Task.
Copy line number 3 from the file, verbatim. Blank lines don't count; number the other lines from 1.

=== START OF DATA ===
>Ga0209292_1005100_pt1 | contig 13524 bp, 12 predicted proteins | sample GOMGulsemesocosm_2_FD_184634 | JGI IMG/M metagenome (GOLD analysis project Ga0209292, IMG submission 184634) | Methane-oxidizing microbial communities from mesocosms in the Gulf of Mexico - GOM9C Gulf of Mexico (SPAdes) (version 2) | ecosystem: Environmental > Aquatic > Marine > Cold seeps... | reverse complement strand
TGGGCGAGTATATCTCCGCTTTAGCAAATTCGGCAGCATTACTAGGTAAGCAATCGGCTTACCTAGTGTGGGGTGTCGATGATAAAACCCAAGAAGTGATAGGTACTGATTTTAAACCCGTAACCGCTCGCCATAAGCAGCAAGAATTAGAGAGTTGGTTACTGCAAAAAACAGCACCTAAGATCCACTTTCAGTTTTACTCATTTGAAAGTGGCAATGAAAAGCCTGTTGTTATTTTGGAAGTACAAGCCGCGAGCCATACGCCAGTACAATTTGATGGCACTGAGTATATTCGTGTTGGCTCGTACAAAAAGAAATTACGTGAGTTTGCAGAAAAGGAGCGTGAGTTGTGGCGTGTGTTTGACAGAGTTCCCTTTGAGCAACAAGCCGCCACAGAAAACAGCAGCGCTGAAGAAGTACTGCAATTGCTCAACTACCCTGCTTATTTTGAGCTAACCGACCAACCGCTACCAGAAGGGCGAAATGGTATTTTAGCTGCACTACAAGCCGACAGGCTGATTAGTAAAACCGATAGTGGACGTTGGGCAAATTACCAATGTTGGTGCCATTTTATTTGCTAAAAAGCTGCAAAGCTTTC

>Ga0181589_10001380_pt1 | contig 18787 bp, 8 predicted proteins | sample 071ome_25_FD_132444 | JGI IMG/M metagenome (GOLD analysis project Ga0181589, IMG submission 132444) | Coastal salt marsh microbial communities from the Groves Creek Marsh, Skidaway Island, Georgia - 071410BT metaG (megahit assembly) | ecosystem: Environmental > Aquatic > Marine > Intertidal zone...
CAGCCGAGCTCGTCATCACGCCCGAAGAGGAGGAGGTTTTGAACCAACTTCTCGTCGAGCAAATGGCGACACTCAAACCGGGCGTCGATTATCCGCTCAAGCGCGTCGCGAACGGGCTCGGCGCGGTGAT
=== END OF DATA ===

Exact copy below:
>Ga0181589_10001380_pt1 | contig 18787 bp, 8 predicted proteins | sample 071ome_25_FD_132444 | JGI IMG/M metagenome (GOLD analysis project Ga0181589, IMG submission 132444) | Coastal salt marsh microbial communities from the Groves Creek Marsh, Skidaway Island, Georgia - 071410BT metaG (megahit assembly) | ecosystem: Environmental > Aquatic > Marine > Intertidal zone...